Happy Idea 135


An extensive study in the British Medical Journal monitored people over 20 years and found that their happiness levels affected other people in their networks across “three degrees of separation”.

In other words, how happy we are has a measurable impact on the mood of our friend’s friend’s friend!

 

If you want to read more on this:

The BMJ study concluded “Clusters of happy and unhappy people are visible in the network, and the relationship between people’s happiness extends up to three degrees of separation (for example, to the friends of one’s friends’ friends). People who are surrounded by many happy people and those who are central in the network are more likely to become happy in the future. Longitudinal statistical models suggest that clusters of happiness result from the spread of happiness and not just a tendency for people to associate with similar individuals. A friend who lives within a mile (about 1.6 km) and who becomes happy increases the probability that a person is happy by 25% (95% confidence interval 1% to 57%). Similar effects are seen in co-resident spouses (8%, 0.2% to 16%), siblings who live within a mile (14%, 1% to 28%), and next door neighbours (34%, 7% to 70%). Effects are not seen between coworkers. The effect decays with time and with geographical separation.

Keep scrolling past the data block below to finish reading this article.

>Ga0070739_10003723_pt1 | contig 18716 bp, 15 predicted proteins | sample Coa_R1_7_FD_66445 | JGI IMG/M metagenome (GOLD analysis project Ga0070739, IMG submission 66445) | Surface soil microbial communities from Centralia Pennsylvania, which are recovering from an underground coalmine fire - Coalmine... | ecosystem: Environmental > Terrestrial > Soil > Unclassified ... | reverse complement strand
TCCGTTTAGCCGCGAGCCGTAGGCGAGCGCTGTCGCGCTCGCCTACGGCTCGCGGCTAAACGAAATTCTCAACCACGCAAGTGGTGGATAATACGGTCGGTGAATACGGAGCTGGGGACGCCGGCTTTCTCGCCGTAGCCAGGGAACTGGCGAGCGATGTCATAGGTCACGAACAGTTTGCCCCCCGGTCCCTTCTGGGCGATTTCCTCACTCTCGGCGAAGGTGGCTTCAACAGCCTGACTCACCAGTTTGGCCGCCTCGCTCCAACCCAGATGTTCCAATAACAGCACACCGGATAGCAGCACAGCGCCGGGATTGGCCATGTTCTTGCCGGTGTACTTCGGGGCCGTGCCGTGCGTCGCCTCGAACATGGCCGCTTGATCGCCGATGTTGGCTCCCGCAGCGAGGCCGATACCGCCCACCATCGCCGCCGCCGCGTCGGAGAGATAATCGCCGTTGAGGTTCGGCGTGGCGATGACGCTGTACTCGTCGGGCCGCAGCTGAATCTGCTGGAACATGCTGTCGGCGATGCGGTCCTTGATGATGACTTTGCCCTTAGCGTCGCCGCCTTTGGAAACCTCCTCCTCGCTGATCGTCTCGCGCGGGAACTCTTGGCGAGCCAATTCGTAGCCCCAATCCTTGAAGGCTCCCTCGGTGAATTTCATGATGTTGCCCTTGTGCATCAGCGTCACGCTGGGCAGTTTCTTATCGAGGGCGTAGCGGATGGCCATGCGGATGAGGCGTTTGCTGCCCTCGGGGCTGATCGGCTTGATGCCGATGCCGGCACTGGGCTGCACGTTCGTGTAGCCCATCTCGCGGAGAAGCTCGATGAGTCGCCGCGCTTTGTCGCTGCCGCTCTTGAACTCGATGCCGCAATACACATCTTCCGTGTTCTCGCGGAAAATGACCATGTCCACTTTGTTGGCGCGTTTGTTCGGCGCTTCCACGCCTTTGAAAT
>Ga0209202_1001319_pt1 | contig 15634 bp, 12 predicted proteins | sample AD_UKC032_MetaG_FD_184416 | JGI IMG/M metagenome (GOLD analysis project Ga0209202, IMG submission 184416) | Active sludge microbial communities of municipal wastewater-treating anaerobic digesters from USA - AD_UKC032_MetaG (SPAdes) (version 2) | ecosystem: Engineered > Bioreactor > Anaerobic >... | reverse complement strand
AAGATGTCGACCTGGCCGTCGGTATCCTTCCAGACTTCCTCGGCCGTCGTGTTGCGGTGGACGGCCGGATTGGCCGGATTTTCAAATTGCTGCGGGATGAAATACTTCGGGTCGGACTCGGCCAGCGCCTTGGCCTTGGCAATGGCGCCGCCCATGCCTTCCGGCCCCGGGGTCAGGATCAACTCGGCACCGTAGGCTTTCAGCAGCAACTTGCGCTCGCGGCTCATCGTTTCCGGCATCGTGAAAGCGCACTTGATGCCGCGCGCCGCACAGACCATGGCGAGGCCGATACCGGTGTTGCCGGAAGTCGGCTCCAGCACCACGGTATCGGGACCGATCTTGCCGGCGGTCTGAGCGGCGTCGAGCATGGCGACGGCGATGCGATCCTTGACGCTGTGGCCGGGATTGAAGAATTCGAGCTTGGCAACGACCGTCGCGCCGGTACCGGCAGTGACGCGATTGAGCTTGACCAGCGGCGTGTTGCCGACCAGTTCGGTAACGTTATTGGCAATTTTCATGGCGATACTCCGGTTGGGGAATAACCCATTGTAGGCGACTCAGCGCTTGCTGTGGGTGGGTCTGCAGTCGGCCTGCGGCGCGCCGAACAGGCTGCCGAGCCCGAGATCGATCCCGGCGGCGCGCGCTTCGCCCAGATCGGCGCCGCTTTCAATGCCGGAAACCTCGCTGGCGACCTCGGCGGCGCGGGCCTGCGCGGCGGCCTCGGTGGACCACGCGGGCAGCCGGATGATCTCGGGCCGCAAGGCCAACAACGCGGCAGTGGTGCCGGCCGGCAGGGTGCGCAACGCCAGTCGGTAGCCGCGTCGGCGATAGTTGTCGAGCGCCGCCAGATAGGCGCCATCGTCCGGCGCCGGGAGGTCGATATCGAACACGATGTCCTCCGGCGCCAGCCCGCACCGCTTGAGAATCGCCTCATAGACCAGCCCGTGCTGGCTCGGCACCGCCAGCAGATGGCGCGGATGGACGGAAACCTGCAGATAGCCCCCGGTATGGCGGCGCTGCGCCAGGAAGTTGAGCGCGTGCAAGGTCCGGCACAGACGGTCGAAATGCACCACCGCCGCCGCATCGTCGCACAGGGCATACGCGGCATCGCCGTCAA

This is congruent with a recent study at Harvard University, which found:“although a person may be connected to other people by six degrees of separation, he or she is influenced only by those up to three degrees away.”  

The study went on to say “… a person’s influence progressively diminishes as the degrees of separation increase. For example, the risk for smoking in a person connected to a smoker (that is, at one degree of separation) is 61% higher, on average, than would be expected as a result of chance. It is 29% higher if the friends of that person’s friends smoke, and 11% higher if the friends of the person’s friends’ friends smoke. By the fourth degree of separation there is no longer an increase in risk.”


Help make the world a happier place by passing on this little Hi to someone that might also like to start their day on a Hi note!

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